Sunday, November 21, 2021

Three Poem Drafts

Between grading and some kind of weird sickness or allergy that left me with massive sinus headaches, the past week has been a bit rough, although things are improving greatly, so I should be back on schedule with Abyss & Sea this next week. In the meantime, here are a few poem drafts. It is perhaps worth noting that the real Laodicea was originally called Diospolis, the City of God, and was eventually renamed Laodicea, the Righteousness of the People; which is perhaps in part what is in view in the letter to the church at Laodicea in the book of Revelation.

A Church in Laodicea

I went to a church in the city,
a blocking of piles of blocks;
it grew like a shrub to the heavens,
a knobbing of rock upon rock.
The angles were angled with caution
and everything laid out with thought,
for they had the very best parking,
all painted in rows on the lot.
Like a theater thrown up by a college,
an island above waves of cars,
it squatted on asphalted landscape
with the charm of a jail lacking bars.
But the windows! They shone in bright colors
like neons of oranges and reds
and depicted the very parishioners
for which, they say, Christ suffered and bled.
To look at them, you'd never know it,
as the windows depicted their sins,
but given a shine like the holy
in light that burst out from within,
as their hands, not in prayer, all pointed
to their faces with gesture of 'me',
and in all their splendor and glory
not a sign of a cross could I see.
The bishops were especially vivid
as they stabbed at the sheep with their knives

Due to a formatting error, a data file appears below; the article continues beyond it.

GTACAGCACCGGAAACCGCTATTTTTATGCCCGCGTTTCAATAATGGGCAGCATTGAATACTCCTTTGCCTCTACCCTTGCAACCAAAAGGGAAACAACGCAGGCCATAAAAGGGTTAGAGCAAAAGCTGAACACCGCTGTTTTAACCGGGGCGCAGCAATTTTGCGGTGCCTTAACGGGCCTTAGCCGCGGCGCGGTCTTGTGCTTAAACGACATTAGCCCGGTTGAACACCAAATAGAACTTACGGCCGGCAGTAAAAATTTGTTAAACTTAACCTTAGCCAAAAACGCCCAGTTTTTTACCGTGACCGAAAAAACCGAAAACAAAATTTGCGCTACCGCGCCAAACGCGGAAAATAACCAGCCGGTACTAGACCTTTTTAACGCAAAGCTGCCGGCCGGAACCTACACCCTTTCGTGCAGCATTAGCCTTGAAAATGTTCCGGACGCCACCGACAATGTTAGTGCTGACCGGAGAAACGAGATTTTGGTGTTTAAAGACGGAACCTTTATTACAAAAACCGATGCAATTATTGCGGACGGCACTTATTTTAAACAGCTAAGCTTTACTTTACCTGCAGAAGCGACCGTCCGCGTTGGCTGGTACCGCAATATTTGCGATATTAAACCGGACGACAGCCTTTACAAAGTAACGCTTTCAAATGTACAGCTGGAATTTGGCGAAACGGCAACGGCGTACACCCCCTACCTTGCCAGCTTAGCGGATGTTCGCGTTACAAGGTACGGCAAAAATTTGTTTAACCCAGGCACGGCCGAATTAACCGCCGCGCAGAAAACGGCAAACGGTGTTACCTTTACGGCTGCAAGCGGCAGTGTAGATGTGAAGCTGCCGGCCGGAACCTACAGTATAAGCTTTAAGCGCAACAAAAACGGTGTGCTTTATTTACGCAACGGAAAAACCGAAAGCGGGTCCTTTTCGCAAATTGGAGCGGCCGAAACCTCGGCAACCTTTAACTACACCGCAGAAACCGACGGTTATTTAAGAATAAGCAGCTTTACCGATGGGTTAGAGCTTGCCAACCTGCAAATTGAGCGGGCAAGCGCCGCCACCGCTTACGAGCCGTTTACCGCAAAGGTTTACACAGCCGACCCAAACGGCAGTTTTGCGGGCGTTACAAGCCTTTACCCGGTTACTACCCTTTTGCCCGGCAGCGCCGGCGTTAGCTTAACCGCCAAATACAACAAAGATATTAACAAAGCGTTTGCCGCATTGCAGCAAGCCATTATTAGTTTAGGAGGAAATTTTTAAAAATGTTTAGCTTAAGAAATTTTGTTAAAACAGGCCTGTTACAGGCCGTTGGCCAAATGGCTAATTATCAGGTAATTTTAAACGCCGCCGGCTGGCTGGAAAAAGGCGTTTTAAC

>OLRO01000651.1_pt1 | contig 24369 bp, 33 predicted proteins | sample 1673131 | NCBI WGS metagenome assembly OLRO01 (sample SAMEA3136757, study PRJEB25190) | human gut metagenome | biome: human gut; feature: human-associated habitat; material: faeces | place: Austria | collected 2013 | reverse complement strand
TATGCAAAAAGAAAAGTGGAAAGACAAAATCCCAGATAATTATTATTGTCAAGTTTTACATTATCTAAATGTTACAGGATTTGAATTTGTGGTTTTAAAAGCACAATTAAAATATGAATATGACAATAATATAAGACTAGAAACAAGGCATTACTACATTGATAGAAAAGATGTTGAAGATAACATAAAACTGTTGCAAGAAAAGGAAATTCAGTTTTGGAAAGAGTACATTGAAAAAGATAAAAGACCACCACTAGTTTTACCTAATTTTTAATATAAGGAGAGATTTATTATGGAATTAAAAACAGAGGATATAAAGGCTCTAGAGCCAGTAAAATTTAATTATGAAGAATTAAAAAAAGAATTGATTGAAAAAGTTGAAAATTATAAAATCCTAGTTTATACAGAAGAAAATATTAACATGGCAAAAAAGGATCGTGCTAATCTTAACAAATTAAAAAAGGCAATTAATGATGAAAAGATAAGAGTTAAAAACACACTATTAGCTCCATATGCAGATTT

and blathered in endless committee
and to Christ gave some words, not their lives.
And within there was piled the givings
of gifts that were worth not one cent,
tokens embossed, "I am righteous,"
stamped from packaging soiled and spent.
The guitars were all lazily strumming
as they sang of how just they must be,
trying to convince God they were devoted
with something like a desperate plea.
And before they got to their offering,
they joined in a grand kiss of peace
with the joy of their ancestor Judas
and kissed their foes not the least.
Then as the priest spoke in dull mumbles
the altar became the High Throne
and the Lamb poured Himself out from heaven,
Christ on the Cross all alone.
And His enemies came to partake Him,
the God who for them had died,
to those who said, "The Blood," and, "The Body,"
"Amen," they all said, and thus lied,
for they knew not the glorious offering,
only symbols like bread and like wine,
and they sought not the Lamb on the altar
but of their own justice a sign.
As it was on the pathway of sorrow,
so it was on that hill of the skull,
no Temple, but another Golgotha,
and a sky veiled in vestments grown dull.
But the Lamb was there on the altar
though the people had lost faith and love;
the Christ into hell was descending
in the midst of the flame-golden Dove.

The Bethlehem-Star

See the Bethlehem-star arise
between the dawn and the night:
a glory walks which had not walked
since sudden loss of light.

Your little wire fences failed
to barricade His way;
no border guard can bid Him halt,
no power say Him nay.

The work of Babel is undone;
no language bars like wall
the Eden-place of charity
where throng the nations all.



I made a goddess of flowers;
a rose was at her heart,
fresh with clear spring breezes
and dripping with the dew,
wreathed with anemones and asters,
lilies and springing violets,
as clever as a daisy,
an orchid at her lips;

I made a maiden of flowers,
a meadow of perfection,
of oak and broom and meadowsweet,
of firewheels and touch-me-nots,
and chrysanthemum-kindness;

I made a lady of flowers,
of petals like a snowstorm,
a splendor of flashing color,
and the wind blew her beauty away.